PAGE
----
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Sunday, May 02, 2010

Vietnam's press gang at war over Flynn `find'

WILDLY handsome and extravagantly glamorous, Sean Flynn rode into the ranks of the missing astride a motorbike. It was Cambodia, 1970, and he was on the hunt for news. With his companion Dana Stone, Flynn was probably captured and killed by the Khmer Rouge, but their remains have never been found, despite intensive searches over the years.
The son of Errol Flynn was a noted combat photographer, and his thirst was for real adventure, rather than the Hollywood variety.

In the weeks just before an Old Hacks' reunion of Vietnam war correspondents in Phnom Penh and Ho Chi Minh City, news emerged that Flynn's remains might have been found by a young Australian, Dave MacMillan, and his associates, including a Briton, Keith Rotheram, the owner of a guesthouse in Sihanoukville, southern Cambodia.

According to rumours seeping through the internet in recent weeks, and partly according to MacMillan himself, the bones thought to be Flynn's had been dug up with a mechanical digger and kept for some time before being handed to the US authorities. The dig had been filmed, and it seems that a lucrative documentary was in the offing.

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Rotheram has reportedly talked about the story going to "the highest bidder".

MacMillan said he had permission from Flynn's half-sister, Rory Flynn, to look for the remains, but members of the Old Hacks were upset by what they saw as the hasty and unscientific handling of their old friend's bones. Flynn was one of their own. He had been best man at Carl Robinson's wedding and Robinson, who covered the Vietnam War for Associated Press, had organised the Old Hacks reunion.

Flynn had shared a house with combat photographer Tim Page and the Australian Vietnam War correspondent Martin Stuart-Fox. Both were in Phnom Penh for the Old Hacks reunion, which last week moved to Ho Chi Minh City. And there, at one of the Old Hacks events, MacMillan arrived to "pay his respects", pointedly ignoring the cool reception he had received at an Old Hacks event in Phnom Penh the week before. Several people in Ho Chi Minh City told him he was not welcome, but he did not leave immediately.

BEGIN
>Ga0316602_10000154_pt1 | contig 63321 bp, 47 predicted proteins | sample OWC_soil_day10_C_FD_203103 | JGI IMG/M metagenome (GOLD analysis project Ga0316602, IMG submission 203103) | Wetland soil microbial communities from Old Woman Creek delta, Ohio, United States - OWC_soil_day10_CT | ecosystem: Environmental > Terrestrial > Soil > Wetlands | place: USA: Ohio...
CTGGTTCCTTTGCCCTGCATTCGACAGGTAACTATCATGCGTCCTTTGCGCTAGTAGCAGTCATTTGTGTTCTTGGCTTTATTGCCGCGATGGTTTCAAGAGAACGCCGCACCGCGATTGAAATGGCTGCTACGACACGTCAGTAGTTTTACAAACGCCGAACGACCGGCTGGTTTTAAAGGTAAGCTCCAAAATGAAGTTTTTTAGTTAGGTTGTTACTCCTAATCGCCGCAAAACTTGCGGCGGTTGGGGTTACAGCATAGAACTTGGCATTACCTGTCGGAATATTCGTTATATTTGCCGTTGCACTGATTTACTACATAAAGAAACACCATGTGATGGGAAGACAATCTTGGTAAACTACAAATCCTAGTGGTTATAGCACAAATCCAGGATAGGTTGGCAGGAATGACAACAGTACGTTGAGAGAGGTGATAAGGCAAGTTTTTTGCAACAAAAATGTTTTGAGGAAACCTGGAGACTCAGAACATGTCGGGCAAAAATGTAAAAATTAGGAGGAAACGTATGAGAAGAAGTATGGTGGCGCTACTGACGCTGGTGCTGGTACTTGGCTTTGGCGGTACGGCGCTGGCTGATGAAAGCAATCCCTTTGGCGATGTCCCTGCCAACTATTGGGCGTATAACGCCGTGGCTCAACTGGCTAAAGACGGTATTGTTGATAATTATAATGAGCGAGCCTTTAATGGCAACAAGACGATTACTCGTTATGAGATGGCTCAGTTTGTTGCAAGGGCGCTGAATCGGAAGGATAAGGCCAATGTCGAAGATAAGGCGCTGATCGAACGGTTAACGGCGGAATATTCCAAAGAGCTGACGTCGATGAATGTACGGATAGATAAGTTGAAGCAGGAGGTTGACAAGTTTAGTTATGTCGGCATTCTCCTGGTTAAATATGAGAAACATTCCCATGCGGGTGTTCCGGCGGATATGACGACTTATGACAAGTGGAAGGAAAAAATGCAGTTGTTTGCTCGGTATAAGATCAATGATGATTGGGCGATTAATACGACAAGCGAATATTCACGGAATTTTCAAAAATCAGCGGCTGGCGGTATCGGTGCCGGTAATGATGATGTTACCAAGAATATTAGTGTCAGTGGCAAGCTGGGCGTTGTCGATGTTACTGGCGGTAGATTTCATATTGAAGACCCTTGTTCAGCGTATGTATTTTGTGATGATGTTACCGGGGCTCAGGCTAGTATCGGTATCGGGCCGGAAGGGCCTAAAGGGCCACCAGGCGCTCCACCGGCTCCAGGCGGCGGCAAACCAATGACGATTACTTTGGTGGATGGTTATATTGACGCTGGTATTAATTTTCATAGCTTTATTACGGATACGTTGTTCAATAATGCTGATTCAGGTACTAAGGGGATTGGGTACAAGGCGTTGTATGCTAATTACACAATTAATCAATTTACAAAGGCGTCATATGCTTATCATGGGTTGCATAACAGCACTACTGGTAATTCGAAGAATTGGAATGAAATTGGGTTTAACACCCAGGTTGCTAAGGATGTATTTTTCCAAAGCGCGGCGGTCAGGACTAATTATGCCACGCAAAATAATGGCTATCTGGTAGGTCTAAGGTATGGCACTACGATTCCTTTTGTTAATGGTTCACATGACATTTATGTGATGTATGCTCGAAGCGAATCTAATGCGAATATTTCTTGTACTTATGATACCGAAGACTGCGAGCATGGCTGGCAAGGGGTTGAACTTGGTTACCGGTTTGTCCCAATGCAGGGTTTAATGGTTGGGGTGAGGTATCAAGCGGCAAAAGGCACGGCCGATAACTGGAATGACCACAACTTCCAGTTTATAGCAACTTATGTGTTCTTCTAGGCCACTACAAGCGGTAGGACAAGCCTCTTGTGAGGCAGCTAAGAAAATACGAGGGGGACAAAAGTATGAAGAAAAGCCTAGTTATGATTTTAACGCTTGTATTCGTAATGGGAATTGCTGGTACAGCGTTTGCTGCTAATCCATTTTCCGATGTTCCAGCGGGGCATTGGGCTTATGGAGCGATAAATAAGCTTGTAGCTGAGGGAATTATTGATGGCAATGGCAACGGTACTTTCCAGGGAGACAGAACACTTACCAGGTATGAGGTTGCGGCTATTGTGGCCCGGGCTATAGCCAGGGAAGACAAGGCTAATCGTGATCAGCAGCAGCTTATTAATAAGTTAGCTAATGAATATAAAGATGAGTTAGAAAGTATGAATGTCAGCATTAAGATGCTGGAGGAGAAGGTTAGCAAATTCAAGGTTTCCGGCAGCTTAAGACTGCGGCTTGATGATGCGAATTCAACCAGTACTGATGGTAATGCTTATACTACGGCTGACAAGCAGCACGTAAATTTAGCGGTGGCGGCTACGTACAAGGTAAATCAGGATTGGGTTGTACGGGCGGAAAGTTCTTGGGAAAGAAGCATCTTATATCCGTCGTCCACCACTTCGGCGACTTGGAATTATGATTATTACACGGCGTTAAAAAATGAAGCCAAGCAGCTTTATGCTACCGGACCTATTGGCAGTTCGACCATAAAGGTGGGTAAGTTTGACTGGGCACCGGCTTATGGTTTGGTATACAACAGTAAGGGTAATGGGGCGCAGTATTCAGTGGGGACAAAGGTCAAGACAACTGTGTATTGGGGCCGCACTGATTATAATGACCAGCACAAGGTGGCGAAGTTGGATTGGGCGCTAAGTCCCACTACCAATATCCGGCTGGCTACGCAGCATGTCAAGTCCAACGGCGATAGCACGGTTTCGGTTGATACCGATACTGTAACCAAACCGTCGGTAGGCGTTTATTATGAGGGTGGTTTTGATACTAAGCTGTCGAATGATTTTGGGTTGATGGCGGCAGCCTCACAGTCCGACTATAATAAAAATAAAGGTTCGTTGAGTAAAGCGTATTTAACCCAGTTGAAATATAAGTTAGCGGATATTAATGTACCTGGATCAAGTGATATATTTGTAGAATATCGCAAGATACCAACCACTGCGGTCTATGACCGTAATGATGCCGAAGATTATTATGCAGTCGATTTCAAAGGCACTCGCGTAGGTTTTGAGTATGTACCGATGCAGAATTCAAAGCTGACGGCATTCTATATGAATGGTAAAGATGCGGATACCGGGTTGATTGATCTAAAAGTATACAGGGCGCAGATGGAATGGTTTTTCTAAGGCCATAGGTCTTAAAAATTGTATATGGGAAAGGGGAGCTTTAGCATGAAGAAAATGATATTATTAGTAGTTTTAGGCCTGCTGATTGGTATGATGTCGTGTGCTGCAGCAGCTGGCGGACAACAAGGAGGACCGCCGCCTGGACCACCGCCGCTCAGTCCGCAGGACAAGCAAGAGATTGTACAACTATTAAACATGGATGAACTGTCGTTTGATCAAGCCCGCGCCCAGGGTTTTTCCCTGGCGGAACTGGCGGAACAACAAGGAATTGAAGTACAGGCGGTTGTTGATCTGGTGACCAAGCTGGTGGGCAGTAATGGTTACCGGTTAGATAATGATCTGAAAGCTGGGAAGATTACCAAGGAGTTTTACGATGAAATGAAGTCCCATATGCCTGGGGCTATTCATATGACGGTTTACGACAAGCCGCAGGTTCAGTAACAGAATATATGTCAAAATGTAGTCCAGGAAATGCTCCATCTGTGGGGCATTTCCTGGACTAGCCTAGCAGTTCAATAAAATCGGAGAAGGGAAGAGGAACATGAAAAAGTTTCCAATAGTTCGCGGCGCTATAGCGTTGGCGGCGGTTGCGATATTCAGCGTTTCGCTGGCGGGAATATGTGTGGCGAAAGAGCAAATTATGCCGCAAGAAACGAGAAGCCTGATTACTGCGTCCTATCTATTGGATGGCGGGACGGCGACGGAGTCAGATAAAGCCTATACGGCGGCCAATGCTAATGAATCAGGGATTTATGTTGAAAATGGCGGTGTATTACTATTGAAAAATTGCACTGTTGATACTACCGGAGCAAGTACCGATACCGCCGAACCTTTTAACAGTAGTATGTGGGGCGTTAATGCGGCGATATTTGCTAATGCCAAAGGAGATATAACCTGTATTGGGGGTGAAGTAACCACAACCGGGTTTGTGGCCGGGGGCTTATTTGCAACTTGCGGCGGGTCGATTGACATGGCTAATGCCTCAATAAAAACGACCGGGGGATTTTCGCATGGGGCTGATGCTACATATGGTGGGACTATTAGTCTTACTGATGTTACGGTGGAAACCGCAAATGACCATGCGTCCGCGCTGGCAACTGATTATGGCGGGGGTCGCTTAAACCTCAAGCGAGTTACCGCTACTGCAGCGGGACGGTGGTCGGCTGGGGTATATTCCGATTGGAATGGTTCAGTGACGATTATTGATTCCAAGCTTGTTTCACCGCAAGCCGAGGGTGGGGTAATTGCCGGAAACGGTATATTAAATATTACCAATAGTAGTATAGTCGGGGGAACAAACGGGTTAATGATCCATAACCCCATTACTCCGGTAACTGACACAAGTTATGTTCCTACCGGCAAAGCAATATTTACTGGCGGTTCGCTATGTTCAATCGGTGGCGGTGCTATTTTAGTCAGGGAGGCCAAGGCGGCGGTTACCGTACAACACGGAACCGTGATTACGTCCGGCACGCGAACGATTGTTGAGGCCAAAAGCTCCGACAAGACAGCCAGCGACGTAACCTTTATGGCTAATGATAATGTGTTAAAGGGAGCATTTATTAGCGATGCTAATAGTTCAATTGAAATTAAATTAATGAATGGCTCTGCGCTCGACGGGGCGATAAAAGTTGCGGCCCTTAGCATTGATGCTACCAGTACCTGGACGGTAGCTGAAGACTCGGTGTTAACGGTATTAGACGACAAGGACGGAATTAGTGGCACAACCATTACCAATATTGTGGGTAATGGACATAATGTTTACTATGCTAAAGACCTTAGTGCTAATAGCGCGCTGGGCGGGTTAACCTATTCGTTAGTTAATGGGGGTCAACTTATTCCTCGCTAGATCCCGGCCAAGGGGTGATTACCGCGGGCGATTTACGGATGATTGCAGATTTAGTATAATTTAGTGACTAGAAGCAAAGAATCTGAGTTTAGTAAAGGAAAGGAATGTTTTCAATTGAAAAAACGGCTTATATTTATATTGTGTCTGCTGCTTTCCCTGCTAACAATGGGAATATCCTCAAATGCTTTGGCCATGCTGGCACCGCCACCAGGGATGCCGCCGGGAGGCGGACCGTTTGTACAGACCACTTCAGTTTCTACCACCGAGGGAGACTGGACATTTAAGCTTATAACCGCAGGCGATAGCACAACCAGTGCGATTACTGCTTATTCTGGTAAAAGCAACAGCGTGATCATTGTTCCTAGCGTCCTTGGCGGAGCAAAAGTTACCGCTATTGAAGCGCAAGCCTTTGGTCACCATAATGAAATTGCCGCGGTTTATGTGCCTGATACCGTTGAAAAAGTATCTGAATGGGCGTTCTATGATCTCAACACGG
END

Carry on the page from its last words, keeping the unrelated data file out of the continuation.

Page says he was blunt with MacMillan: "I said, `Mate, you've got no respect for the dead'."

Page had worked with MacMillan for a while in the past, in a search for Flynn's remains, largely because he thought the young Australian had good connections in Vietnam.

Page is positive the answer to Flynn's disappearance lies somewhere in dusty archives in Hanoi. The North Vietnamese had a lot of influence in Cambodia in the early 1970s; most Khmer Rouge cadres had a Vietnamese adviser.

At the Old Hacks reunion in Ho Chi Minh City last week, Page was still upset. "The mystery becomes more of a Tantric, 3000-piece jigsaw puzzle," he says, adding that he had been in communication with MacMillan after the so-called discovery.

He ordered him to hand the remains over to the US military body specifically set up to locate the war dead: the Joint POW/MIA Accounting Command (JPAC). It seems that MacMillan did finally hand some remains over and, after the publicity following the find, JPAC instituted its own search at the site, finding a few more small pieces of bone.

MacMillan declined to comment for this article, other than to say: "I can't comment, sorry. Thanking you so kindly for your time . . . all questions should be forwarded to Rory Flynn, who I have copied on this email."

Employed by Dogma, which has an urban guerilla fashion outlet in Ho Chi Minh City, the Queenslander apparently lives in Vietnam.

Meanwhile, JPAC's testing seems to have largely ruled out the possibility the remains, which apparently consist of a skull and some small bones, are Flynn's. "The remains are badly fragmented due to the manner in which they were recovered," a spokesman for the US embassy in Phnom Penh says. "Limited analysis suggests that they may be indigenous." Further testing, he adds, is under way.

MacMillan, whose Facebook site has in the past featured a photo of him with a Cambodian scarf wrapped around his head, a cigarette dangling from his mouth, and sporting a Flynn-like moustache, has objected in a letter to a US newspaper to some of the coverage of his find. He says no payment was asked for the remains; he says Page is annoyed because his own documentary about his search for Flynn's remains was jeopardised; he says the excavator was carefully used and he and his associates had the consent of various Cambodian authorities and JPAC knew of their work. He denies they were "amateur bone hunters".

Page says MacMillan's efforts have at least stirred up interest in the journalists who were lost in Cambodia. Thirty-seven foreign and Cambodian journalists, photographers and cameramen were killed or declared missing in Cambodia between April 1970 and April 1975. One was an Australian, photographer Alan Hirons, 24. He had been in Cambodia a week or so when he was taken by the Khmer Rouge. His remains have not been found.

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